What to do in Parks – Stargazing

Sit back, relax and look up. While some visitors briefly marvel at the overhead celestial show, increasing numbers choose their destination with stargazing in mind. Dark sky tourism is a small but growing trend. And when it comes to the best stargazing places, WA is blessed. We have some of the most pristine night skies in the world to view million of stars. When you are off the beaten track, in many of WA’s remote National Parks, you will experience a big sky from horizon to horizon. On a moonless night you can clearly see the Milky Way Galaxy stretch across the sky; an awe-inspiring view so close you feel like you could touch it. All you need is a comfortable chair to sit back in, or a beach rug. Better yet, grab a swag and let the night sky blanket you.

Stargazing tourists need food, water, a bed for the night and toilet facilities. For this reason national parks, with their established visitor facilities, are starting to make a virtue of their dark skies, far from the light pollution of urban settings.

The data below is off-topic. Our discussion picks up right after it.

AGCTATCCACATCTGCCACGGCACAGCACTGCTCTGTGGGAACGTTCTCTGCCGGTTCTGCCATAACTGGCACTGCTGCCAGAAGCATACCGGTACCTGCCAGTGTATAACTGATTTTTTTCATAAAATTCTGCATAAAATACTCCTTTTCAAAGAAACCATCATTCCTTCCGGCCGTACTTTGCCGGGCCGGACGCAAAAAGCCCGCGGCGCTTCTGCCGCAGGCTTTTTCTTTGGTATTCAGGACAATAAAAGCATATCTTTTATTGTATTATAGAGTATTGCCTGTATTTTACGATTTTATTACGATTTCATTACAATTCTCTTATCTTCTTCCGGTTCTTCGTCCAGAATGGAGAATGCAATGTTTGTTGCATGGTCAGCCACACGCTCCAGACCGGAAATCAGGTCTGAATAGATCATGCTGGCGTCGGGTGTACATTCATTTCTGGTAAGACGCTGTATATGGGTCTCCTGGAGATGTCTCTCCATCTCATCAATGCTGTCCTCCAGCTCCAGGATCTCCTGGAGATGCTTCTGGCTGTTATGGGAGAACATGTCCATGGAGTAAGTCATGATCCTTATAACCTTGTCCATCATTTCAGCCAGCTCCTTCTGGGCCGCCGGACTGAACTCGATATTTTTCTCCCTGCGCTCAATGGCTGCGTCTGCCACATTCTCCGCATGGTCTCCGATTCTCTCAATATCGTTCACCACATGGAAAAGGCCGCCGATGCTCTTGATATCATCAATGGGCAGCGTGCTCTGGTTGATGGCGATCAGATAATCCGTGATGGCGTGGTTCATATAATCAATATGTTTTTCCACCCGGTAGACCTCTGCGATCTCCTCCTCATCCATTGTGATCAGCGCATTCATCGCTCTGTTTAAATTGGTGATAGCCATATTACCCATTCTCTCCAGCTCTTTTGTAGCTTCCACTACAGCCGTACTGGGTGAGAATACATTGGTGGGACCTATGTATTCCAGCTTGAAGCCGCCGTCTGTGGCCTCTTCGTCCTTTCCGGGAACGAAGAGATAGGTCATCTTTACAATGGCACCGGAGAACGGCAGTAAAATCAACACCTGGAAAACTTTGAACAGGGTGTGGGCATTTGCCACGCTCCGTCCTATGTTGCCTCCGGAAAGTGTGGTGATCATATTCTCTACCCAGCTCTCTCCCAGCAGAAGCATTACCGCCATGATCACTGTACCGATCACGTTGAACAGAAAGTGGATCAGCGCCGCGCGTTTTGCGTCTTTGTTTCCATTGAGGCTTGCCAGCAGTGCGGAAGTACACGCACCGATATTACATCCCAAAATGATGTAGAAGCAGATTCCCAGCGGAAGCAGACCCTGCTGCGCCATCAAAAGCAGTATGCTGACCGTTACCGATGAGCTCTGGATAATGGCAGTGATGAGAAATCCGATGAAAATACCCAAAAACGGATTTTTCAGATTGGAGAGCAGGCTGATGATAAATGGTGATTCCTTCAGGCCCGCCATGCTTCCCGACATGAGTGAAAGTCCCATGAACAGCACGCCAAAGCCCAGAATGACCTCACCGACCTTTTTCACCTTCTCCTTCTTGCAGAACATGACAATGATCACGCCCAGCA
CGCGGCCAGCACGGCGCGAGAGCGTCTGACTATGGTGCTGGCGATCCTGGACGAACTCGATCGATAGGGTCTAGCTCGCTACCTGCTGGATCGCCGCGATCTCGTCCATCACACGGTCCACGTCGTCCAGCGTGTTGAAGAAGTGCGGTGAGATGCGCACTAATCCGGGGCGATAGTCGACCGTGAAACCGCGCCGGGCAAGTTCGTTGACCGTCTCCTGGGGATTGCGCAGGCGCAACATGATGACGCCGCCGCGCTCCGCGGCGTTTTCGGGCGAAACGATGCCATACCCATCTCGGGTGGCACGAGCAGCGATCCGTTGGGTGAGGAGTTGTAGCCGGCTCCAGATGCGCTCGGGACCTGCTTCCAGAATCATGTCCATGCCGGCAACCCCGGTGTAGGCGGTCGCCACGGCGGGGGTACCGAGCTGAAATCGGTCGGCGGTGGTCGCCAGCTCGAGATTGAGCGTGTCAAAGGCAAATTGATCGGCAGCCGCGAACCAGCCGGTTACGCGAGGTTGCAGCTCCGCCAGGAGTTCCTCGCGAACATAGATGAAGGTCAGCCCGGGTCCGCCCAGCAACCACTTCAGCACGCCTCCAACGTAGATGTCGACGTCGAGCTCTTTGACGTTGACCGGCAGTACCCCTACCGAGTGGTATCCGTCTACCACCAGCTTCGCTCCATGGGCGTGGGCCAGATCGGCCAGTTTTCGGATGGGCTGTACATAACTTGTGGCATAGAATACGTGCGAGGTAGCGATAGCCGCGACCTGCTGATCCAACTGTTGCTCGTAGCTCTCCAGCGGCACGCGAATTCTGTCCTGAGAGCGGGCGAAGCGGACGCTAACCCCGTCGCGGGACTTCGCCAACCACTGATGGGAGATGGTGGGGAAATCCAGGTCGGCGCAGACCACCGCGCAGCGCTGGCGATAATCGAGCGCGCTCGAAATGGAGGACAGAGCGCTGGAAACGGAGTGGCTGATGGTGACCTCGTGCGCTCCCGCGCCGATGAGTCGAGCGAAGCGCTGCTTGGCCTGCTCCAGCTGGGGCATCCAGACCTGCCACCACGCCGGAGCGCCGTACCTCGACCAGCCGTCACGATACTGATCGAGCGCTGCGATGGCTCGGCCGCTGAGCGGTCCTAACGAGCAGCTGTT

For a truly unique, informative and entertaining experience, REMTREK offers a two-hour astronomy session under clear WA night skies at Dales Gorge Campground in Karijini National Park. Between April and September, using large portable 305 to 400mm diameter telescopes, the REMTREK guide takes you on an unforgettable cosmic journey that will leave you spellbound. From nearby neighbouring star Alpha Centauri to the very distant Omega Centauri Cluster and everything in-between, gaze through the telescopes at stars light-years away from earth.

Besides viewing stars, gazing at the heavenly body of the moon is a special experience. On a full moon in the outback the moonlight is so bright you can almost read a book. A full moon phenomenon to witness is the Staircase to the Moon at Roebuck Bay Marine Park. It appears each month from March to October, as the full moon rises and creates a reflection of its light across the ripples of the tidal flats making for a spectacular sight.

If you are really lucky, you may even witness the elusive Aurora Australis. It is very rare in WA and usually only ever seen along the southern coast from places such as Cape Le Grand National Park in Esperance.